Panorama's Vivian White presents views from both sides of the heated debate over how much senior public sector workers should be paid. In researching Panorama: Because We're Worth It - the Taxpayers' Rich List, he takes the pulse of the people in Trafalgar Square and hears a rigorous defence of a highly paid chief constable in Middlesbrough.
This is a tale in two parts.
Indeed, for two very different views of what the top people in the public sector are worth, I recommend what I like to refer to as the WATS versus WACCs.
The WATS are the World According To (passers-by in) Trafalgar Square.
While the WACCs are the Word According To (residents we spoke to in) the Park End Community Centre, in Middlesbrough, which lies within the patch of the Cleveland Police.
At the start of the last Bank Holiday weekend, we conducted a thoroughly unscientific survey.
They also all seemed to agree that the change stems from how their community was now being policed since Sean Price, took over at the head of Cleveland Police
I wheeled a whiteboard into Trafalgar Square, an august setting from where we overlooked the seat of government in Whitehall.
We asked anybody who admitted to being British to play the Great Public Sector Fridge Magnets Game.
"Here are eight handy palm-sized fridge magnets with pictures of eight people at the top of their respective organisations in the public sector," I told the passers by.
"Please stick them up on the board in the order that you think they are paid, highest at the top, lowest at the bottom."
The choices on offer included the Head of the Home Civil Service, the boss of British Waterways, even the Director-General of the BBC and, of course, the Prime Minister.
The answers to 'Who earns what?' surprised passers-by
Once their choices were made, we then stuck up our magnets in the order that accurately reflects what each of these people on senior public sector pay packets really earns.
In the end, all of them were paid more than Prime Minister David Cameron.
The BBC's Mark Thompson was top of our list of eight, at £838,000. That figure represents Mr Thompson's total published remuneration, including payments into a pension top-up scheme for high earners. He is also foregoing a month of his pay for the next two years.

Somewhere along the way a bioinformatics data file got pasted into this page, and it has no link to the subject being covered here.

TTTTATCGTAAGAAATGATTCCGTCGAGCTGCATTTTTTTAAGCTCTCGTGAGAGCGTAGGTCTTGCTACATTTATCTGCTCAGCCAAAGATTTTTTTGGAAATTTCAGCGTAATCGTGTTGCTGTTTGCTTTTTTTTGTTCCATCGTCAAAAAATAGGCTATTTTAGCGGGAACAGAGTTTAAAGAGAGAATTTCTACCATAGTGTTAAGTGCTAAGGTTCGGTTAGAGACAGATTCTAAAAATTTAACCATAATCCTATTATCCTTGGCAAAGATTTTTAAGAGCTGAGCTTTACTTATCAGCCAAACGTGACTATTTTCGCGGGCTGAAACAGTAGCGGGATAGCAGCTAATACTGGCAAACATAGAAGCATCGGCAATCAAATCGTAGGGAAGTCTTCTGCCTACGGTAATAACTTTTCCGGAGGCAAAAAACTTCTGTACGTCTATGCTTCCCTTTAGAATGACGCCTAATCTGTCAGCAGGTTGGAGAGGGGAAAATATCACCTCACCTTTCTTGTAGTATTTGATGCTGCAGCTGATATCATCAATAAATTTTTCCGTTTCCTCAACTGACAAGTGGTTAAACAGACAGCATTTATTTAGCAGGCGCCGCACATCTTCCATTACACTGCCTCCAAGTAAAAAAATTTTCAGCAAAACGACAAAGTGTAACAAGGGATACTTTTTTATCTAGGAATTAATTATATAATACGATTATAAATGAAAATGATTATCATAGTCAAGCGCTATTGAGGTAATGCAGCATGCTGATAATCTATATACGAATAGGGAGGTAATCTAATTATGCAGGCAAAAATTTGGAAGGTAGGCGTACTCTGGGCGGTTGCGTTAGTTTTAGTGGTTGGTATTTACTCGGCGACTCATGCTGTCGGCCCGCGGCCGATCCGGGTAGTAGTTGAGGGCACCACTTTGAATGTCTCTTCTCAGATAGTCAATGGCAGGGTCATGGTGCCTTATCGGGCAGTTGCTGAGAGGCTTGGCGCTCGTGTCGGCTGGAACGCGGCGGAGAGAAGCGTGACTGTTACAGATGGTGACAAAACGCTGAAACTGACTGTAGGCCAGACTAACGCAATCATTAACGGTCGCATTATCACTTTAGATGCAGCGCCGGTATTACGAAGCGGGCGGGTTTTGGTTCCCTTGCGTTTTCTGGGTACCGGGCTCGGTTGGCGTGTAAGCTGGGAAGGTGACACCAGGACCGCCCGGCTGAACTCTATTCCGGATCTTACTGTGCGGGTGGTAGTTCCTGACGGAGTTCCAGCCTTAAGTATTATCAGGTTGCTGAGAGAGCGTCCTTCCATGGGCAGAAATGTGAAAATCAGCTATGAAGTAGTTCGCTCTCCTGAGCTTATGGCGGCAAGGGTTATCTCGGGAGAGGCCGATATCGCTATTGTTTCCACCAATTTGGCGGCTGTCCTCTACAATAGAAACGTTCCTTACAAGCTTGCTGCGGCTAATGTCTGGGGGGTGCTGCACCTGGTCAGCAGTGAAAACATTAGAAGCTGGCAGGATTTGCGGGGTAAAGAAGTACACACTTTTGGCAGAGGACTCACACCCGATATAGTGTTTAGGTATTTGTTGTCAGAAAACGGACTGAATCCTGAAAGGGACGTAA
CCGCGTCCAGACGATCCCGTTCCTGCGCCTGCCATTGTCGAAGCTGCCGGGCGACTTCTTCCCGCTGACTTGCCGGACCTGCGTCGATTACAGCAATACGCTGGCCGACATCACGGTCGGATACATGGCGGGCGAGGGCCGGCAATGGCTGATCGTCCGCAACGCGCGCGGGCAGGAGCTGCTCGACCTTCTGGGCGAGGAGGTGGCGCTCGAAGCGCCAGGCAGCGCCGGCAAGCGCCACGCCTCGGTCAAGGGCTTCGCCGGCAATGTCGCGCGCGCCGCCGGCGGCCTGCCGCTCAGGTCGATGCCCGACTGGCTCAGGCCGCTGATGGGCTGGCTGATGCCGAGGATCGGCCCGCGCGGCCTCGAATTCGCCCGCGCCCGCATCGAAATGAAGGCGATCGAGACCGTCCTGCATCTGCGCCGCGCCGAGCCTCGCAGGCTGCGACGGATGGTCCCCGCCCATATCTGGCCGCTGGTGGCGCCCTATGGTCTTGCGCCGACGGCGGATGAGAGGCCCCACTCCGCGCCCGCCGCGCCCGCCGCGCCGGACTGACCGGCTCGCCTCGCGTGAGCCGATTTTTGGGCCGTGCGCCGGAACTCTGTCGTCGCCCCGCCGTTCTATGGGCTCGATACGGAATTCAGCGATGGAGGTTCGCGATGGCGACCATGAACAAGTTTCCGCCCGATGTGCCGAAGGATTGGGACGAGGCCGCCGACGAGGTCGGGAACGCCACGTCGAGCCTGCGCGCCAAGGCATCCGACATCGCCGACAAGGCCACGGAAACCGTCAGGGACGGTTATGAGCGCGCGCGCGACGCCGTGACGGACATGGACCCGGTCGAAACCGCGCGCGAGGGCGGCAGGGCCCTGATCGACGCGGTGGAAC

The PM is on £142,500.
Very few of our respondents got it right and placed David Cameron at the bottom of the list.
And a chorus of disapproval greeted the shock 'reveal' of the actual order of who earns what.
"Robbery without violence," said one gentleman, pithily.
No one said: "Well so be it, why shouldn't they."
In fact, we had provoked a wave of moral indignation.
The message, loud and clear, was that top people in the public sector getting top whack was "bad".
Restraint, coupled with vows of poverty was "good".
But for part two of this tale, we travelled to Cleveland.
You may not know the estate we went to in Middlesbrough.
It was noticeably, obviously, graffiti-free. There was very little litter. There were children on the streets - but they were rather well behaved. We were told this was not always the way.
The change is not the result of slipping something in the water here, though if you had felt like a dip and were looking for a lovely seaside scene you needn't have gone further than nearby Redcar, with its beach and donkeys just a block away from its town centre.
All of this represents a dramatic improvement, according to the local shopkeepers in Redcar and the long-established local residents we met at Park End Community Centre.
Passersby in Trafalgar Square gave their thoughts on public sector pay
They also all seemed to agree that the change stems from how their community was now being policed.
Since 2003, that is, when a new Chief Constable, Sean Price, took over at the head of Cleveland Police.
Until this, it was a poorly performing police service - one that is now top-rated.
The residents said they had had stuff thrown through their windows, and had not felt safe on the streets by night or day.
"They've given us our lives back," said local resident Marjorie of the police effort under Mr Price.
Shopkeepers told us how they were now hooked up to a walkie-talkie system which the police were also monitoring in a bid to deter shoplifters.
And they all had little lists to make sure they recognised known troublemakers.
Jano, who runs the Perfumery, said, framed by scents and sensibility: "They love to shop in Redcar and it's safer now."
How do you put a price on that feeling of safety and security they feel they have gained by having Mr Price and his team?
What about £208,690? That is what Sean Price gets. It includes £20,000 performance pay.
That eye-watering figure didn't make them blink at the local community centre.
"Is he worth £200,000 a year?" I asked Geraldine.
"I would say a month," she replied without hesitation.
I threw everything at them - that part of his pay package had been a contribution towards private school fees and private health care.
"Well good luck to him, we all like the perks of our job, don't we?" said Jean.
It would not have mattered if I had told them he had a gold Rolls- Royce (he doesn't).
"I'd polish it," one of them muttered.
To the people of Middlesbrough, high public sector pay was not an abstraction, it was a payment for deeply appreciated results.
They did not especially want their top copper to get more than the prime minister, for its own sake. But they did not mind in the slightest if he did.
Panorama: Because We're Worth It - The Taxpayers' Rich List, BBC One, Monday, 20 September at 2030BST and then available in the UK on theBBC iPlayer.
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